Tuesday, May 15, 2007

John 'Johnny' William Copous Squier 1920-2006

John William Copous Squier was born on March 18 1920 at Chelmsford and educated by a private tutor, since his parents felt he was a delicate child. Anxious to prove them wrong, he drove the farm tractor as a boy, worked in the local garage and joined the RAF Volunteer Reserve in early 1939 to train as a pilot.

With just three weeks' experience flying the Spitfire, Squier was posted at the end of July 1940 to No 64 Squadron at Kenley, Surrey, at the height of the Battle of Britain. He was shot down on August 8, crash-landing with serious injuries to his face and arm. He was treated by Archie McIndoe, the pioneer of plastic surgery.Within six months Squier returned to flying duties with No 64, and in March 1941 he specialised in test flying. He was later commissioned, and for the rest of the war served at numerous RAF units as a production test pilot. He left the service in August 1946 as a flight lieutenant and immediately joined the English Electric Aircraft Company as a test pilot.

Squier became the senior test pilot at English Electric's secondary airfield at Salmesbury, near Preston. He and his wife had bought a cottage on the edge of the airfield, and on one occasion he was forced to crash-land a Vampire, which ended up in his back garden. From 1950 he was heavily involved in the testing of the RAF's first jet bomber, the Canberra. After the initial flights of the P1 supersonic fighter, later called the Lightning, Squier joined the test pilot team led by Roly Beamont.

He pulled off what The Daily Telegraph described as "one of the most remarkable escapes from an aircraft" when he was forced to eject from his Lightning fighter in 1959. Squier, a senior test pilot with the English Electric Company based at Warton, in Lancashire, took off in the prototype two-seat version of the supersonic Lightning on October 1. Flying eight miles high, he was in radio contact with ground control and was being tracked on radar when the operator saw the blip of his aircraft disappear from his screen 15 miles off Bees Head, Cumberland - a sailor saw an aircraft crash into the Irish Sea at the same time. A full-scale air and sea search was launched, but this was hampered by low cloud, very poor visibility and a 20-ft swell.

Squier had been flying at more than 1,000 mph when the aircraft suffered structural failure, and he was forced to abandon the Lightning; using the Martin Baker ejector seat, he was the first British pilot to eject at more than the speed of sound. He landed in the sea and scrambled aboard his dinghy to await rescue. But the widespread search, hampered by the bad weather, failed to find him, and as night fell the air search was called off until first light. This also proved fruitless, and it was feared that he had not survived. Squier's dinghy had drifted north and, after 30 hours, it came ashore near Garlieston, Wigtownshire. He was seen stumbling from the craft by the housekeeper of Galloway School, who immediately sought medical assistance.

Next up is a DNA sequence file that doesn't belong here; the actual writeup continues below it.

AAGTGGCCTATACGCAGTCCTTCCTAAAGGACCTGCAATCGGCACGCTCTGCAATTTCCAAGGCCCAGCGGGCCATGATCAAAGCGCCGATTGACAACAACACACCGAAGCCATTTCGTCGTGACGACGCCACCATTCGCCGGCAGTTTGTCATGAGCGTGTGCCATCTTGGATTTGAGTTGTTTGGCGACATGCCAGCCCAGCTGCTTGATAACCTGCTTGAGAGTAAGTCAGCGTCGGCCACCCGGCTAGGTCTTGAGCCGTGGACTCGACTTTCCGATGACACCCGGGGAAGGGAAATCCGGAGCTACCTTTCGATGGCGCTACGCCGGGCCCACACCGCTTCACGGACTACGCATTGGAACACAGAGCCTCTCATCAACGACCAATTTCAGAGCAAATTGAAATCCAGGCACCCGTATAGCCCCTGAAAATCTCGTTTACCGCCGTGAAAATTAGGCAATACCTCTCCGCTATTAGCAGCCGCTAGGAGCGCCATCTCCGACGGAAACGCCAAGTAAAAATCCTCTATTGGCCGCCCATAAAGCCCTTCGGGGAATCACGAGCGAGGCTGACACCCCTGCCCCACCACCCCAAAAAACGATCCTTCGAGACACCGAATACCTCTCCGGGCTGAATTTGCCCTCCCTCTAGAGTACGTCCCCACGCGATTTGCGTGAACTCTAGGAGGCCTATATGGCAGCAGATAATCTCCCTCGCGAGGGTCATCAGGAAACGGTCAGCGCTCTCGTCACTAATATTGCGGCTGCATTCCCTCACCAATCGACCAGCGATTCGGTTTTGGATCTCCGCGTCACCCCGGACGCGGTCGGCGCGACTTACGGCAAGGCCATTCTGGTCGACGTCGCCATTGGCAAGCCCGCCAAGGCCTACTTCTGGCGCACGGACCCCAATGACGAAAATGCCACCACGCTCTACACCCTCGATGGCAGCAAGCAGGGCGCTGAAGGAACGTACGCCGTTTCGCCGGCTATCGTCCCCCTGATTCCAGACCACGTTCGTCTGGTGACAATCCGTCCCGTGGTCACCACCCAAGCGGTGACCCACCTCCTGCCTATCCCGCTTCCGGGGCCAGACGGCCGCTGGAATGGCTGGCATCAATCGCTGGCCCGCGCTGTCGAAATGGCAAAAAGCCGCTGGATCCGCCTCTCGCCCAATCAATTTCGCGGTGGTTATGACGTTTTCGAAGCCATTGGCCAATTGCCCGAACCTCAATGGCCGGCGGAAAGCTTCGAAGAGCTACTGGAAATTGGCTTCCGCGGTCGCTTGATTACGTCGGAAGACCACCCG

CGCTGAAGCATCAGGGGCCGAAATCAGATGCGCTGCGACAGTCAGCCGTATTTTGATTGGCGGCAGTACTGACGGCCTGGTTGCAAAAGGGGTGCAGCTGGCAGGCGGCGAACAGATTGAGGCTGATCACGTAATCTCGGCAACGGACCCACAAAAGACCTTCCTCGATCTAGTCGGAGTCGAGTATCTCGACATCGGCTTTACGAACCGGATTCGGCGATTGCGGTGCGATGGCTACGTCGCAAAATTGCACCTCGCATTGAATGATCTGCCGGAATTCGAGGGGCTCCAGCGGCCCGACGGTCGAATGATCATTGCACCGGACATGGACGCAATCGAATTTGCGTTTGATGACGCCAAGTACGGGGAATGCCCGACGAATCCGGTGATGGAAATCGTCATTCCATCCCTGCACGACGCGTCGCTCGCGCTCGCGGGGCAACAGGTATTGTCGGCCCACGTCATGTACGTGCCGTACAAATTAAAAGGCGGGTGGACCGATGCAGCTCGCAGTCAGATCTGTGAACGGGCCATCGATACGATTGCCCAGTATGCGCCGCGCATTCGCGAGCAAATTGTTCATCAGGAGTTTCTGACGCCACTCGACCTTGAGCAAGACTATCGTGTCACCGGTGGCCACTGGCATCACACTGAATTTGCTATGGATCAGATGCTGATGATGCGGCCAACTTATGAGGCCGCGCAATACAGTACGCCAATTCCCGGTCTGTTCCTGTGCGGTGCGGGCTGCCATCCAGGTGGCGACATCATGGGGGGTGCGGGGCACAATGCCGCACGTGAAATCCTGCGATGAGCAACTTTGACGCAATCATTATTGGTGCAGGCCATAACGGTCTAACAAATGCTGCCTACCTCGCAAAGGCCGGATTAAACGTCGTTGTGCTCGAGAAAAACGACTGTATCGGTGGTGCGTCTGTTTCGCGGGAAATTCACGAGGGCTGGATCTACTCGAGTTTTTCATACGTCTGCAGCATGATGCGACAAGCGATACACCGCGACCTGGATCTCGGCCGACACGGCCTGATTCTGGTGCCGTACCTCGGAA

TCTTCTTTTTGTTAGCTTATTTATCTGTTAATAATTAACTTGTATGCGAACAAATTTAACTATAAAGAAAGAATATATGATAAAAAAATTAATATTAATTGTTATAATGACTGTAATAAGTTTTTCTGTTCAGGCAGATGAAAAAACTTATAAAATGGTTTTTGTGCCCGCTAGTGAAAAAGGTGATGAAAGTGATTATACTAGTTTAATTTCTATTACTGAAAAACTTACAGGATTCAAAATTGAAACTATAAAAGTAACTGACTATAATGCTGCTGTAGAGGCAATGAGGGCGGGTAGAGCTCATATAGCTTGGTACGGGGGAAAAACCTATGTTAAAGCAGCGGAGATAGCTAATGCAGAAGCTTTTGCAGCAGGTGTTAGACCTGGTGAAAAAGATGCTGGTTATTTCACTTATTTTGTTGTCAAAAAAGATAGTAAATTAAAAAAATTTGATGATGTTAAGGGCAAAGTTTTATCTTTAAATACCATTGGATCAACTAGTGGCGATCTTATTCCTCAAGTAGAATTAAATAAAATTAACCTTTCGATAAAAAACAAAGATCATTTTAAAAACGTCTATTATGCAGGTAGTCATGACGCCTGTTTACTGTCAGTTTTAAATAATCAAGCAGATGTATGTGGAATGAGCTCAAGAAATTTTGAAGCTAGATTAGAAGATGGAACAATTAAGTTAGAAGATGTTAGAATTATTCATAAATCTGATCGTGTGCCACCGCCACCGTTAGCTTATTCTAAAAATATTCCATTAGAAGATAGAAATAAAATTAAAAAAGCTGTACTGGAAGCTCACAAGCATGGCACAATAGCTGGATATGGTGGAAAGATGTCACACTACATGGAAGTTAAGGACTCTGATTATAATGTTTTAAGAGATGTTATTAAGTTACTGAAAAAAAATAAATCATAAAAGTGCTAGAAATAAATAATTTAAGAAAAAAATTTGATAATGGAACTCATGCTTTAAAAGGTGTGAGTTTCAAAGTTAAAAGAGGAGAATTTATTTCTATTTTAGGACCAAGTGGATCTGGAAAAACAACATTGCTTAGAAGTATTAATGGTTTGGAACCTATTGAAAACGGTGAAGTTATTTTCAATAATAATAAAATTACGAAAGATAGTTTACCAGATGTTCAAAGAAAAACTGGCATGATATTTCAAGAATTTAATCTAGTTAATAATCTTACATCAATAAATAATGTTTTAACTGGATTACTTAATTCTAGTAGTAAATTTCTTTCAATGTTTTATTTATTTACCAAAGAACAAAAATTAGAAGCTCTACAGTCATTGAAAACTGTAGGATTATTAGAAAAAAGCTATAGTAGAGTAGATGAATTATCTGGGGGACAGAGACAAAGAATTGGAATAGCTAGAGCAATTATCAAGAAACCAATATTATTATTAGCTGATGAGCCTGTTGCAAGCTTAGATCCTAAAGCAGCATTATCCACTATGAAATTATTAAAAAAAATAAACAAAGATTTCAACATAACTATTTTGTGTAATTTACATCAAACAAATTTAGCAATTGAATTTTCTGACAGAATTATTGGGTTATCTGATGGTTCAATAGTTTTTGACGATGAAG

He was transferred to a hospital in Stranraer suffering from exposure and a compression fracture of the spine; but considering his amazing ordeal, which resulted in a slight deafness and bloodshot eyes, his injuries were not extensive. Inevitably, Squier became the centre of attraction for the RAF's aviation medicine doctors, who were anxious to learn of his experiences. Squier merely remarked: "I am all right except for earache and aching all over."

It took Squier a few months to recover fully, but by the following May he was cleared to fly again and he resumed his post as chief production test pilot.

Squier continued as a test pilot until 1968, when he joined the engineering development team of the British Aircraft Corporation, which had been formed by amalgamating a number of individual aircraft companies, including English Electric. He specialised in cockpit escape systems, an activity that many noted was entirely appropriate.

Following his own escape he had worked closely with James Martin, whose ejector seat had saved his life, and they established a close working relationship that lasted many years. He worked on the design of escape systems for the TSR2, the revolutionary bomber for the RAF that was later cancelled by a Labour government. After working on the very successful Anglo-French Jaguar fighter-bomber, he retired in December 1983.

In 1965 Squier was awarded the Queen's Commendation for Valuable Services in the Air. He was unable to attend the investiture since he had made a commitment to deliver a West German Air Force Canberra to an airfield near Munich. Colleagues noted that the time of the delivery flight coincided with the annual Munich Bierfest.

Squier served for many years as a magistrate with the Preston bench and became a long-serving chairman before retiring when he reached 70. He was an excellent mechanic, and an accomplished handyman and electrician.